Dissolving the Dilemma between Temporal Sustainability and Eternal Salvation


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How do we speak with integrity about sustainable development amongst a culture that embraces a worldview of disintegration? Let me explain. From a Seventh-day Adventist perspective, the failing world is heading towards destruction, and only the power of the Christ can implement real and lasting change. When the future is viewed through our apocalyptic lenses, it is the perpetrators of global warming who score the final goal. It is the environmental terrorists, whose global conglomerates are protected and legitimized by corrupt governments, who receive the “Champions Cup” from the architect of destruction.

Adversely, the very concept of societal sustainability is one that champions the possibility of a more prosperous future for the world’s inhabitants. The architects of sustainability are in a desperate attempt to reverse the environmental and societal disintegration of the planet with the hope that the future will be brighter for our children and grandchildren. Driven by four principles (conceived by Dr. Karl-Henrik Robert and the international environmental organization, “The Natural Step”), the quest for sustainability calls for humans to be intentional about:

1. Eliminating the progressive build up of substances extracted from the earth's crust;

2. Eliminating the progressive build-up of chemicals and compounds produced by society;

3. Eliminating the progressive physical degradation and destruction of nature and natural processes, and

4. Eliminating the conditions that undermine people's capacity to meet their basic human needs.

Given the theological nature of my presentation, it is the fourth principle that governs this discussion as we confront “conditions that undermine people’s capacity to meet their basic human needs.”

It would not be an understatement to conclude that these two worldviews are diametrically opposed to each other. On one level, they even appear to be “warring” visions of earth’s future—one where humans save the planet and the other where human exploitation leads to planetary destruction. For those who believe that Messiah is the only solution to earth’s problems, it is easy to relegate the proponents of sustainable development to the camp of the infidel. Those who come to this conclusion have succumbed to the spirit of the early Adventist “shut door” theorists who were afflicted by a laissez-faire virus and viewed the future through myopic lenses. In their view, the sustainable developers are ideological architects and builders for whom the world is an expansive Plain of Dura, upon which they will construct their impregnable version of the Babel Skyscraper.

Those who reject the objectives of sustainable development in the name of Adventism—or any other religion—are categorized among the stereotypical modern day Pharisees who have become “so heavenly minded that they are no earthly good.” Sadly, they have failed to see that truly heavenly-minded people will seek every opportunity to effect earthly good.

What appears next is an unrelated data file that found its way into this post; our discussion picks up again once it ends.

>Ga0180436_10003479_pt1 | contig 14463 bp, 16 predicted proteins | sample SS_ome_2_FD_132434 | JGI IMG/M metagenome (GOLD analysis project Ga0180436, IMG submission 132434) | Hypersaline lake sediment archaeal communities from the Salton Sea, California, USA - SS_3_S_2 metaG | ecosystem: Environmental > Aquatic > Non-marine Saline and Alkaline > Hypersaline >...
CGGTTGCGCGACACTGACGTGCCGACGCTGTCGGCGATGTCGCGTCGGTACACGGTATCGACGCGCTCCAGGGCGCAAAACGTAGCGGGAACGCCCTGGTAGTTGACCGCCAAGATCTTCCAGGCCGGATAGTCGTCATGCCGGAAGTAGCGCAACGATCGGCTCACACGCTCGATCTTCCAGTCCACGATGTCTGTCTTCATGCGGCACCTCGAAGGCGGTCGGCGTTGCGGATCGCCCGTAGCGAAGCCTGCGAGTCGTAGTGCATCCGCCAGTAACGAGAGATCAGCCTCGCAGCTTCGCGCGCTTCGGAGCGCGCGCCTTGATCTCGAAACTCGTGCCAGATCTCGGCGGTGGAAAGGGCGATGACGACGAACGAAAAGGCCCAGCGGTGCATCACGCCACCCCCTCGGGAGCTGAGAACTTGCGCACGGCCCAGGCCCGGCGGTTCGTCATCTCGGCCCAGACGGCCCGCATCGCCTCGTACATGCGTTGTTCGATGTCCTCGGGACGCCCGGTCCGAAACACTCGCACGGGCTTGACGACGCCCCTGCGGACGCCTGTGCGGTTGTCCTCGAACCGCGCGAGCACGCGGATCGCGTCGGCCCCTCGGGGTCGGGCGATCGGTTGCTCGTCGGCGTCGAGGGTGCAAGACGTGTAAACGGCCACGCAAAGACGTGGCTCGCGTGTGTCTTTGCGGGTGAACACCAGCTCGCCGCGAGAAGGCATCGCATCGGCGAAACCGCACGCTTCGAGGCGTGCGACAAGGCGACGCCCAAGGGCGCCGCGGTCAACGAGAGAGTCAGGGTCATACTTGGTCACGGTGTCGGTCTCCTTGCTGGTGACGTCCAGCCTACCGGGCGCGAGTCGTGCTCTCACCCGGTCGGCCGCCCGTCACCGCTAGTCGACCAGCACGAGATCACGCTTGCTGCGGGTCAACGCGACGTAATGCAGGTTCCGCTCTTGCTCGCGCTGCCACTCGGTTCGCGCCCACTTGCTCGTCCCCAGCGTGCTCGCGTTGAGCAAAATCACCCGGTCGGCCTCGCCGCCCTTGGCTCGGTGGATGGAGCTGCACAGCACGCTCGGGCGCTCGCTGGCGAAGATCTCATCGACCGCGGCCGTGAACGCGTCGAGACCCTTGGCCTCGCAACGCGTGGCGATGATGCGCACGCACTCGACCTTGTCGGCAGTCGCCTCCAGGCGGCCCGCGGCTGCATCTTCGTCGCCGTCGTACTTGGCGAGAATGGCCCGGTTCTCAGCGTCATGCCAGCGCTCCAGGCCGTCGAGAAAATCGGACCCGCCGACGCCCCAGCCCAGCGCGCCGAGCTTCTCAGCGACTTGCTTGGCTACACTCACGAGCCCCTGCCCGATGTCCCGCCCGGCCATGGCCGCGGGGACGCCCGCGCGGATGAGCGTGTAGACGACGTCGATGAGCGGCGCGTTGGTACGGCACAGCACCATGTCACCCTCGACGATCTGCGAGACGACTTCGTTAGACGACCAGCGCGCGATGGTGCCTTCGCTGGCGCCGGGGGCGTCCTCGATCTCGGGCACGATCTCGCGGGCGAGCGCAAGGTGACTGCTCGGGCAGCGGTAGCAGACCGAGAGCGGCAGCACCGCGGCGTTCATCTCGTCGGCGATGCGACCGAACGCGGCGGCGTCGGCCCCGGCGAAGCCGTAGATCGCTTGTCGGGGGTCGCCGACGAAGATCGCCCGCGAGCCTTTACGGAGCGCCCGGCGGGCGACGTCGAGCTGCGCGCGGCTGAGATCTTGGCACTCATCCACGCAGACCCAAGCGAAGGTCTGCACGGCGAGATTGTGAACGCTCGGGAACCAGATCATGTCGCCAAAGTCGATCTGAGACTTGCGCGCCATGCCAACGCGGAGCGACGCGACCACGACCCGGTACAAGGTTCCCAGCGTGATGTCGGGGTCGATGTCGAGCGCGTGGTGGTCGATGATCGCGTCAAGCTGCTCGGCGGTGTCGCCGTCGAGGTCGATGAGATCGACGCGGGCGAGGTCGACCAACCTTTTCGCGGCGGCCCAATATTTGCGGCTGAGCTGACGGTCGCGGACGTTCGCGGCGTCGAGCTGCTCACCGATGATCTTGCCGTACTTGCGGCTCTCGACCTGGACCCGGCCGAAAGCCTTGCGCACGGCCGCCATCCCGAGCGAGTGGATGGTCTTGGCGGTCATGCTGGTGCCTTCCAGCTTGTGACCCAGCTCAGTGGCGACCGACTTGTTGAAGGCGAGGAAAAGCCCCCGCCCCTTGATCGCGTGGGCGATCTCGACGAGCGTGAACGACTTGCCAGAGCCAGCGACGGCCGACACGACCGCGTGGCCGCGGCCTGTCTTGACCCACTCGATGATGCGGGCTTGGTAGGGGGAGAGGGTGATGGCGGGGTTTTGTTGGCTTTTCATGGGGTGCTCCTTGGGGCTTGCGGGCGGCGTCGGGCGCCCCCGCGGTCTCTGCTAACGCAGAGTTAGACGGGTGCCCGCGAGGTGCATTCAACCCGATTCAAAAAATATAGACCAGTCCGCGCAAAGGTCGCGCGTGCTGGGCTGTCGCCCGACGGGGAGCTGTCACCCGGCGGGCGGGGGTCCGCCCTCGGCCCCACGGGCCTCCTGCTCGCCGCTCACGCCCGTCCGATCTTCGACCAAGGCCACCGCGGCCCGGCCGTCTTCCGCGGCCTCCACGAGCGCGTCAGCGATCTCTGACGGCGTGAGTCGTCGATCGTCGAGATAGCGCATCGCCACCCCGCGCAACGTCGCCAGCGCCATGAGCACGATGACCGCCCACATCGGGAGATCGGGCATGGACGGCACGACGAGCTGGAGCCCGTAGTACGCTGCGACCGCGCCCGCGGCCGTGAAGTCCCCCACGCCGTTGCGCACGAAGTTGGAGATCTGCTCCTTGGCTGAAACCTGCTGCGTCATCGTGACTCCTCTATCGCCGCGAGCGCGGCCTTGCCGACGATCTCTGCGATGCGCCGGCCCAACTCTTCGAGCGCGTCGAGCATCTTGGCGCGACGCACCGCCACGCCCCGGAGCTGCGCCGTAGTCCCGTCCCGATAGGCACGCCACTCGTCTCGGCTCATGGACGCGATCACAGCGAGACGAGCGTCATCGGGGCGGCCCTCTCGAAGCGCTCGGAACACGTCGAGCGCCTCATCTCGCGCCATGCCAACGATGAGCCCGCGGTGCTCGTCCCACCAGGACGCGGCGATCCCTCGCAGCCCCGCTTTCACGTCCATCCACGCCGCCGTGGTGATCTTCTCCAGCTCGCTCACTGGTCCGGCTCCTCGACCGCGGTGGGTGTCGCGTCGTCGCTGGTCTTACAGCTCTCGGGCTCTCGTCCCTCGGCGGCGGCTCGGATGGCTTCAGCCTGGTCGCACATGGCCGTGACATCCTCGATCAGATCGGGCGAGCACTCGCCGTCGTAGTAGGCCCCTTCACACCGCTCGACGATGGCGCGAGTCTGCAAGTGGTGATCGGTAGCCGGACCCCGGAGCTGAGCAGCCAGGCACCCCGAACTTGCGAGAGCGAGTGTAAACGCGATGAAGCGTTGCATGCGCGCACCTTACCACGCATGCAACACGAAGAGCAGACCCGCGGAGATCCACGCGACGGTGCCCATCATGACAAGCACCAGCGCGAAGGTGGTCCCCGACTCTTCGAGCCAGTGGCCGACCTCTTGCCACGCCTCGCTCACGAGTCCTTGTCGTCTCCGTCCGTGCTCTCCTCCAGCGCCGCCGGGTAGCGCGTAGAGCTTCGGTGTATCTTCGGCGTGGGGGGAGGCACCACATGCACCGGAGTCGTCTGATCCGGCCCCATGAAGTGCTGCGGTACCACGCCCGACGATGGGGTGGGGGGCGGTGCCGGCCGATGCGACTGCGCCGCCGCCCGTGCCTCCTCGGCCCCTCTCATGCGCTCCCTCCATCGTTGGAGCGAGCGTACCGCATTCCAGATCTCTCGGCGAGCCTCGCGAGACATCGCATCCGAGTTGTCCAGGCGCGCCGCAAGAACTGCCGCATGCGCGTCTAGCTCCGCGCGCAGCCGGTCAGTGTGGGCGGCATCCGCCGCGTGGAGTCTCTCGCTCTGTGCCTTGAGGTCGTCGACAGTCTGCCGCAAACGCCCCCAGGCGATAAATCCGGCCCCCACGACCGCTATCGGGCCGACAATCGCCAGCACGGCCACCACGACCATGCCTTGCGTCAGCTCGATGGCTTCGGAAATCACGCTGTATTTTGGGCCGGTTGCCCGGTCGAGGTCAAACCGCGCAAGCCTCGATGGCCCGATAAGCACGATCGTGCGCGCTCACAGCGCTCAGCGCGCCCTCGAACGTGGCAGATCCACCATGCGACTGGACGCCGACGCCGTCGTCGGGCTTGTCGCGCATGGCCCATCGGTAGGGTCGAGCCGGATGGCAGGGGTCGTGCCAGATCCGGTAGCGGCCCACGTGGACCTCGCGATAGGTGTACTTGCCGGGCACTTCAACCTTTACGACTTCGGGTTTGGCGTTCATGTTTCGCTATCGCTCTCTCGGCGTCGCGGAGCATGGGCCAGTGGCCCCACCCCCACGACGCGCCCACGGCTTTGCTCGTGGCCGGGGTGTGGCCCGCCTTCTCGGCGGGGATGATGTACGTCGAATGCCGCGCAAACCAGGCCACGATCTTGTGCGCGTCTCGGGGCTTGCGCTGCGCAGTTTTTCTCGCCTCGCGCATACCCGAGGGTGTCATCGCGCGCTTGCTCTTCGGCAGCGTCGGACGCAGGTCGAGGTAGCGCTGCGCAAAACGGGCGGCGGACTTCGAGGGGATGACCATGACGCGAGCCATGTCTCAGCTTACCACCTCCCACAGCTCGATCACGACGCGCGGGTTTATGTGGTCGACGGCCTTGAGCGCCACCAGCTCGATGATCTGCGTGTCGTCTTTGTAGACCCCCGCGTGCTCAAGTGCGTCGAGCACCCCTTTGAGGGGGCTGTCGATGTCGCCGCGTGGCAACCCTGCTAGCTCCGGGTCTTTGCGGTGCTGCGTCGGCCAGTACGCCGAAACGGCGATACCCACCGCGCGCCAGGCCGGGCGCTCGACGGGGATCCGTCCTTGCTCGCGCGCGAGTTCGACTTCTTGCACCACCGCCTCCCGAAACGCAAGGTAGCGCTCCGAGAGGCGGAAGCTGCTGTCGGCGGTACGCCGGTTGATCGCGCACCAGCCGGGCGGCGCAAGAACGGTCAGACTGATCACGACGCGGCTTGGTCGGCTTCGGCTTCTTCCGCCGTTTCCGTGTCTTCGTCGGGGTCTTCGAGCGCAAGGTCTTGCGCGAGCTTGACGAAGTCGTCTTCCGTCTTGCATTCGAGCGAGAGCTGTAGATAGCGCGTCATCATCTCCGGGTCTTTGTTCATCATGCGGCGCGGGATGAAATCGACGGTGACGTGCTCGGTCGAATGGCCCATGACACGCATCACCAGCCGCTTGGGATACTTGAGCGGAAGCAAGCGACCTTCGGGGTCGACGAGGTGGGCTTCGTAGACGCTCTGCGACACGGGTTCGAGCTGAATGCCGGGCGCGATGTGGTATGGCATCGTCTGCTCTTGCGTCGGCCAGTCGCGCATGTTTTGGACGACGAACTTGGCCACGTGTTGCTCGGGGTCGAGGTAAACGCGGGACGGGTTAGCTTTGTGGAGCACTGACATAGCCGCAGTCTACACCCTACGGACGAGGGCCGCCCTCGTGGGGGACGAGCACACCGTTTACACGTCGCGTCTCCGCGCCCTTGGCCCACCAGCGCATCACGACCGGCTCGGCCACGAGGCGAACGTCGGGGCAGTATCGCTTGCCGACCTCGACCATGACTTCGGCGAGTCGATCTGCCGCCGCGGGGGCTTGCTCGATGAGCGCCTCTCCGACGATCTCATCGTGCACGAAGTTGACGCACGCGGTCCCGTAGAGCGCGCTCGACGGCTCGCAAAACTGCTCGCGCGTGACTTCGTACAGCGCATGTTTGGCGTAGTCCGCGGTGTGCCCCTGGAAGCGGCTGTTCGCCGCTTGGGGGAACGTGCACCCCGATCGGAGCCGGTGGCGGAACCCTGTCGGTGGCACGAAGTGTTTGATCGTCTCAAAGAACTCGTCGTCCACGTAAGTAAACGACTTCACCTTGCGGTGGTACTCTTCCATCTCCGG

Those committed to living the “abundant life” understand biblical holism and are focused on enhancing the quality of life and leaving a godly footprint in whatever community they may find themselves. They are fully aware that the earth as we know it will be demolished at the parousia in preparation for the construction of the New Earth; however, they are also mindful of the fact that God has charged humans with stewardship of the earth’s resources. As stewards, we energetically support all efforts to preserve God’s creation as we create environments where others can positively benefit from our stewardship.

Jesus is coming soon, but as long as there are people who need economic and social empowerment, citizens of the kingdom have a work to do in society. The Bible should be the blueprint for sustainable development, not an obstacle. Practical prophets need to wrestle God’s Word from the hands of ecclesiastical scholars who are only concerned with intellectual uniformity, and release it on a generation of radical followers of Christ who understand the all-encompassing demand of the gospel imperative. It is time for the people of God to “get up” and “stand up” for the rights of all humans to benefit from the bounty of God’s creation.

As we “get up” and “stand up,” I challenge this generation to discover environmentally friendly ways of production so that the earth’s crust will not have to be depleted by unbridled extraction. As we “get up” and “stand up,” I challenge this generation to discover the next generation of carbon dioxide emitting fuels and bio-friendly packaging that decomposes as fast as potato skin. As we “get up” and “stand up,” I challenge this generation to find ways to recycle and to respect the global Tao (if I could borrow a concept from Chinese religion). Finally, as we “get up” and “stand up,” I challenge this generation to treat others how you desire to be treated by promoting a culture where all have the capacity to meet their human needs. In doing this, more can experience a quality temporal sustainability as they wait to transition into eternal salvation.

As you reflect on your role in effecting change in society, never forget that “a tree is known by its fruit.”

Keith Augustus Burton directs the Center for Adventist Muslim Relations at Oakwood University. This column is excerpted from a recent presentation at the “Conference on Adventism, Society and Sustainable Development” that was held at Helderberg College in Somerset, South Africa.


This is a companion discussion topic for the original entry at http://spectrummagazine.org/node/5683